Hi, Ms. Aileen,
I'm in a relationship with my current boyfriend for about a year now. The first few months we were together, I tried to ask him about his past. He walked away from chatting and didn't text for hours, until midnight came and I called him to patch things up. The next morning everything felt so different. Maybe my feelings changed because of my doubts. He still communicates with his ex-girlfriends, especially on Facebook, and I just don't feel comfortable with that.
A few months ago I tried to break up with him, but we resolved our issues and got back together. But I still feel strange towards him, and I don't think it's fair for me to be with him when I feel this way. A few days ago I tried to break up with him again, and the conversation didn't go the way I expected it to. He made assumptions and accusations that really hurt me.
Now I'm not so sure about where I am and what I'm supposed to do. I miss him, and I feel guilty for saying hurtful words to him and acting that way.
*Name and some details have been changed.
Thank you so much for your honest letter. I'm sure many women can identify with what you're going through because it's true that relationships aren't simply about whether or not you love someone; so many other factors are involved. As far as your current situation is concerned, the two major factors that you need to pay close attention to are "negotiables vs. non-negotiables" and "feelings vs. urges." Let's take a closer look at both.
NEGOTIABLES VS. NON-NEGOTIABLES
When considering a long-term (and possibly lifetime) relationship with someone, one of the most important things you need to know about yourself is this: "What are the three most important qualities you need in a partner for you to be happy in your relationship?"
Take note, I'm only asking for your all-important three things, not a long checklist. And I'm asking about qualities, things that are more or less a permanent part of who he is. His current job and position, for example, are not qualities, but the fact that he's hard working and creative are.
The reason you need to know your non-negotiables is this: even in the best of relationships, 70 percent of all relationship problems never really get solved and just have to be worked around by both partners. And when you're absolutely sure that your partner has the most important qualities you need in a man, then it becomes much easier for you to deal with those unsolved relationship problems because they'll just be part of your negotiables (i.e., things you're willing to compromise on).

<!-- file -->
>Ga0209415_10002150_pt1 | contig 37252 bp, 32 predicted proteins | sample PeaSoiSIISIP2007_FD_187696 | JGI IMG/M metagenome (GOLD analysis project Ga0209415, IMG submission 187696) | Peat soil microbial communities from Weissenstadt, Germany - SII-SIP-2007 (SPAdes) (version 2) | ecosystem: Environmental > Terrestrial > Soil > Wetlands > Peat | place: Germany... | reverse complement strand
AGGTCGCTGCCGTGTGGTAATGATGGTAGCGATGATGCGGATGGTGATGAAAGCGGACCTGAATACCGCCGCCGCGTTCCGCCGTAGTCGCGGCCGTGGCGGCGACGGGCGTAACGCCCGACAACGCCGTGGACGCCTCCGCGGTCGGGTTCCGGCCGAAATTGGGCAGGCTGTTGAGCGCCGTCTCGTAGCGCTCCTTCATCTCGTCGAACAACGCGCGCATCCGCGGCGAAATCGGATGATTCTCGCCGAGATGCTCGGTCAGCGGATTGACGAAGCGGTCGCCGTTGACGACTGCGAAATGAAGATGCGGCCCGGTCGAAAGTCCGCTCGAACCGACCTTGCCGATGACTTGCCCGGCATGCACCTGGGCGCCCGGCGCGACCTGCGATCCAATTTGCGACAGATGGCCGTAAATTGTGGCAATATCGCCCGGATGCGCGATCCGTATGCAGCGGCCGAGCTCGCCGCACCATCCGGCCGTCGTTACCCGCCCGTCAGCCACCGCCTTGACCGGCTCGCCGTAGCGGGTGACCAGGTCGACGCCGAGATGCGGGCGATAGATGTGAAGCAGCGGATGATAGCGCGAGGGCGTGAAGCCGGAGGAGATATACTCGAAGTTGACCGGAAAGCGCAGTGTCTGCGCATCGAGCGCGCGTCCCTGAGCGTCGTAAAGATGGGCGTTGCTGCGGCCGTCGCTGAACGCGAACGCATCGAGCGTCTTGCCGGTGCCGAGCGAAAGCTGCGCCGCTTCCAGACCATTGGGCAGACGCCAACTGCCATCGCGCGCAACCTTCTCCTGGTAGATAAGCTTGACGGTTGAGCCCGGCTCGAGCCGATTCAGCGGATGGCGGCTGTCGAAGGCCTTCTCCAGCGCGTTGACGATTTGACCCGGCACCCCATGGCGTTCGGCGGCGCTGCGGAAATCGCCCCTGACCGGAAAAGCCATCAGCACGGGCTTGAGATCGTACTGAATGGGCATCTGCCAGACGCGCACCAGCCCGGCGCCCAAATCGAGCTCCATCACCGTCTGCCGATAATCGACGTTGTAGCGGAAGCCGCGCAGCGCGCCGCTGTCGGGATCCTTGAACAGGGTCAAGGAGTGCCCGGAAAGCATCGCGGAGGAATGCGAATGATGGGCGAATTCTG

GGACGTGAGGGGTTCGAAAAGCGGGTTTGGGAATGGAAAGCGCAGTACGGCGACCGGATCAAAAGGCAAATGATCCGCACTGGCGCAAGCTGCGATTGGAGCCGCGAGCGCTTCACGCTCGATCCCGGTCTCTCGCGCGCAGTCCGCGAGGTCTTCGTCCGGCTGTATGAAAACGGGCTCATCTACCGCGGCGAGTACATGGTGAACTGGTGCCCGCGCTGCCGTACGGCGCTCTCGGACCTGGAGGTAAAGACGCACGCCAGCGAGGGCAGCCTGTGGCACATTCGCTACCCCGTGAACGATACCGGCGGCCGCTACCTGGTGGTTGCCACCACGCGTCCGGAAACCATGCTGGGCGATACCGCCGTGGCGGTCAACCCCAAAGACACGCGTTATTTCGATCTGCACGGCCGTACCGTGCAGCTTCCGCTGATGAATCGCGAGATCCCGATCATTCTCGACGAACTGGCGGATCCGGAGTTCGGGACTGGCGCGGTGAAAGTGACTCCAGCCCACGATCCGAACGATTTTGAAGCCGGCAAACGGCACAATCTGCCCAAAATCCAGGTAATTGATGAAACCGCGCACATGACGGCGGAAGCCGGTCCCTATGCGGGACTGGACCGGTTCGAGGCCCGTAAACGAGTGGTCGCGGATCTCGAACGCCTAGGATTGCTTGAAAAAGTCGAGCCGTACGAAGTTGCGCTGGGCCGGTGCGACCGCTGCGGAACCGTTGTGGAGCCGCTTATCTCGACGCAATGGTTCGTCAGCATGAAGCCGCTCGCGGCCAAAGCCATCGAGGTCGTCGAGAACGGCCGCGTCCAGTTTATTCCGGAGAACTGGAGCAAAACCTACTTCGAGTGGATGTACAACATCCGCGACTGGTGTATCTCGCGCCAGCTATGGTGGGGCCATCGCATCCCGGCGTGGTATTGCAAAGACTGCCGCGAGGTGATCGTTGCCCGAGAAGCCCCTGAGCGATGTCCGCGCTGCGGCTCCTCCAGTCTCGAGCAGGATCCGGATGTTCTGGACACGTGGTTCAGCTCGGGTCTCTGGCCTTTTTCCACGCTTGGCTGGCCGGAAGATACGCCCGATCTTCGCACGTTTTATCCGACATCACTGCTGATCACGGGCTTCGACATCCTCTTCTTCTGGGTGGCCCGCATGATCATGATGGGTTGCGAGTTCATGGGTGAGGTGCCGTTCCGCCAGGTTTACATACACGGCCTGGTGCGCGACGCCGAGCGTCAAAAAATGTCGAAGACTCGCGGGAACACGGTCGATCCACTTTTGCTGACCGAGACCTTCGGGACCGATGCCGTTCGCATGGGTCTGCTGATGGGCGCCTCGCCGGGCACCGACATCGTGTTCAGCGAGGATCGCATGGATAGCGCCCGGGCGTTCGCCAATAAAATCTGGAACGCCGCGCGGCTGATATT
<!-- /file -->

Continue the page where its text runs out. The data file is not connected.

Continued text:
Ask yourself now: "What are your three non-negotiables, and does your current boyfriend have them?" Your honest answer to this question will help you decide whether to leave or stay, and your choice will be much more reliable than if you relied on your feelings alone.
FEELINGS VS. URGES
Our feelings and emotions are gifts; they tell us when there's something in our lives that we need to pay closer attention to and make decisions about, and when we heed the lessons of our feelings, we are able to live with more honesty and freedom. Many times, however, we often confuse them with urges. While feelings tend to be consistent and filled with life lessons, urges are knee-jerk reactions that may damage relationships.
Here's an example: Your feelings are telling you you're angry and hurt. Maybe he forgot your anniversary or your birthday. If you paid closer attention to your feelings, you might learn that your hurt and anger aren't really about his forgetting, but the idea that his forgetting might mean he doesn't love you anymore. If you figure this out inside yourself, then you can communicate and clarify these things with him.
On the other hand, if you don't take the time to learn from your feelings, then you might just give in to your urges: He forgot your birthday, you feel angry and hurt, and now you have the overwhelming urge to hurt him back, so you pick a fight and break up with him.
Urges, in general, are overwhelming instant reactions to a situation (usually born out of our need to defend ourselves), while feelings tend to be more consistent over time.
Take a few moments to review your past actions and emotions now. When you broke up with him, was it because you were learning from your feelings or giving in to an urge? And when you say you miss him, is it your feelings telling you something, or is it a knee-jerk reaction to being single again?
Knowing the answers to these questions will help you learn the all important lessons of the past, so you don't have to go through these situations again in the future.
I hope this helps, and good luck!
(Photo courtesy of Megyarsh via Flickr Creative Commons)
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